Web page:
Are you planning on camping or hotels most of the time? Finding safe camping and hotels takes time each day and eating should be relaxed and enjoyable, and it is necessary to keep up your immune systems for you will be encountering bateria that your system is not immune too. So you should plan on about one sick or rest day per week of travel.
I wish you well however you travel by motorcycle.., it is the greatest contempory experience of our time.......As a very young man, after two years as a United States Peace Corps Volunteer in Costa Rica I bought a 175cc Honda in Costa Rica and rode it to Los Angeles, California that took me 4 months... Hope this helps.. We will be at Viedma and south with the HUBB group this December and currently live with our two Hondas in Buenos Aires...
Thanks for the correction IMNOTLOST- you are absolutely correct and my calculation was wrong. I should have know that because 50mph is 80kph... our trip was 7,500 miles...
In my defense, I posted alot that night and was lazy and tired.
Be sure to check if Peru stamps your passport (con vehiculo) when you get the bike out of customs (aduana), if you ship it into Lima. Sometimes you cannot legally leave a country without your vehicle/motorcycle... if it is stamped in your passport that you entered with or had shipped in a vehicle or motorcyle. Well you can leave, but the bike has to be turned in to customs and you pay a storage fee. That is one reason buying in counrty is better than shipping in and then selling foreign registered vehicles/motorcycles.
It is possible to arrange to pay foreign vehicle import tax and then sell a foreign registered motorcycle, but it has been my experience that this tax is equal to most of the value of the bike. This tax is imposed to prevent people from buying vehicles in Uruguay, for example, and selling them in Argentina. Bikes are less expensive in Uruguay. It is to protect the agencies that sell vehicle/motorcycles...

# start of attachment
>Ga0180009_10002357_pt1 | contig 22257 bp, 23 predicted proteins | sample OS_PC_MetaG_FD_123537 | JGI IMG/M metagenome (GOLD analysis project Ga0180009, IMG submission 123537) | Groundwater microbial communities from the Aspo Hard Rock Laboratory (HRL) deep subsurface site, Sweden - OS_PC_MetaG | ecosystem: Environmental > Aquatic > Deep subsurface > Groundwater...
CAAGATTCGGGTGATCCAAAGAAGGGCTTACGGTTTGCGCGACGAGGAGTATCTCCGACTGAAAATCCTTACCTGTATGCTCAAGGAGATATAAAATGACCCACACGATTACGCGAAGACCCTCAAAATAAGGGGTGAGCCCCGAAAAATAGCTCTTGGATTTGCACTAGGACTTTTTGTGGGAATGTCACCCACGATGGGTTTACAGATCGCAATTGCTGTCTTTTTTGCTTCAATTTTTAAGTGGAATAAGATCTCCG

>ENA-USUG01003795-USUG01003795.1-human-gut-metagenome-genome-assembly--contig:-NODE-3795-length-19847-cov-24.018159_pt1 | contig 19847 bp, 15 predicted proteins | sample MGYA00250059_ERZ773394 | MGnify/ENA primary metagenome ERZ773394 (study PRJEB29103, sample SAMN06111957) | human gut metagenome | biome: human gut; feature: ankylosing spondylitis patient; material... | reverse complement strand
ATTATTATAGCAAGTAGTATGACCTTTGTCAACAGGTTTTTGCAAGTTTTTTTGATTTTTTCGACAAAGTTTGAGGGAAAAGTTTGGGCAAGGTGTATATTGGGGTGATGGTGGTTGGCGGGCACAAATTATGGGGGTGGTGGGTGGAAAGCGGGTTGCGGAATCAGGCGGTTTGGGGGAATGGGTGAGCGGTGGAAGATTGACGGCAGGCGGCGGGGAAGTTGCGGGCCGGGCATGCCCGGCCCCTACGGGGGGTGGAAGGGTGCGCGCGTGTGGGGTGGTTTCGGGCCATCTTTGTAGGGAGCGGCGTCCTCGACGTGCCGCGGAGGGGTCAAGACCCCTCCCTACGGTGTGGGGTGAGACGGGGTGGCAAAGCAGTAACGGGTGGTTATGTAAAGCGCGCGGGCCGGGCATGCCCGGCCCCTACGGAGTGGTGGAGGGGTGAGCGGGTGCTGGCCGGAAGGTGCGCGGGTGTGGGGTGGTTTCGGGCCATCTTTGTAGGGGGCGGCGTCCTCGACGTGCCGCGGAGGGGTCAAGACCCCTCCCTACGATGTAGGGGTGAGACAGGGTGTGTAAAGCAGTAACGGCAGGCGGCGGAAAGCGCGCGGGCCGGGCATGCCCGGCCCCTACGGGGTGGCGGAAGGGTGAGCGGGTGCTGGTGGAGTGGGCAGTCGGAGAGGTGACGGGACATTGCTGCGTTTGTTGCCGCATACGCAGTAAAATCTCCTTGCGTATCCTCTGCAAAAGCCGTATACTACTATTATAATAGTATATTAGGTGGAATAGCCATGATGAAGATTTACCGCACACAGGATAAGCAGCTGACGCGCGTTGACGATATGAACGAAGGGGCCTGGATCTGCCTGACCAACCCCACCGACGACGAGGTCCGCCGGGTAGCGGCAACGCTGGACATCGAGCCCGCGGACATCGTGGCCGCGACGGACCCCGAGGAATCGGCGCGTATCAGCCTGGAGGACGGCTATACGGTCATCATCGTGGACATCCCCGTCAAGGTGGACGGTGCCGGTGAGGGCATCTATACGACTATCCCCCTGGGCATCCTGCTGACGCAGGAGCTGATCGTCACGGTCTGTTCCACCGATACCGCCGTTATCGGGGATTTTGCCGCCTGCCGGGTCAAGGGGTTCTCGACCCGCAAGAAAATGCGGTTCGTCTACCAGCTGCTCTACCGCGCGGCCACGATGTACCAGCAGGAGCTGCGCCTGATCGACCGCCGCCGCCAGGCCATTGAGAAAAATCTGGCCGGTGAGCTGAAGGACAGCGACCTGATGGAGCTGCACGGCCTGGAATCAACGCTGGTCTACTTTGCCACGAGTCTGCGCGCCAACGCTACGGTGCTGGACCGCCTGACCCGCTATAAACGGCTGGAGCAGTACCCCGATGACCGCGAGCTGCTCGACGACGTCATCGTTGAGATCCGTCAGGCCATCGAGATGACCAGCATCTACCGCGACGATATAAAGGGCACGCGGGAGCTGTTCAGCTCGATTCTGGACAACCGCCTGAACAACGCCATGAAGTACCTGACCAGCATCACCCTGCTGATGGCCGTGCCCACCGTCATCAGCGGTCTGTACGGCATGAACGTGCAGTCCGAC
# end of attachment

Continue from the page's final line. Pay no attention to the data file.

The reality is many, many vehicle/bikes are still registered in the previous/ foreign owners names, even through the previous/foreign owner has sold the veh/moto to a local. This is OK until there is an accident and then the registered owner of the veh/motor might be held responsible for damages caused by the buyer. This is probably Ok if you never plan on returning to that country, that is if you are permitted out of the country without yourveh/moto. My advice, keep your options open and play by the rules.
Defending yourself in a foreign court is difficult. I remember in Turkey, the law states that all foreigners (non Turkish citizens) are considered at fault in any accident, because if they had not been in the country the accident would not have happened, even if the Turk caused the accident.
In the face of possible complications, do some homework before making decision to ship, sell etc....thanks for the correction.
I'm checking the historical weather along the route in January and February using weather underground. It looks like it rains a lot in Cuzco, La Paz, Sucre, etc. that time of year, does that match people's experience?
... I ship my bike to BsAs in two weeks and will be jaunting round Argentina, Uruguay and bits of Chile for the rest of the year. It's hard to judge if you're over or under prepared mentally as well as bureaucratically, thanks for the information.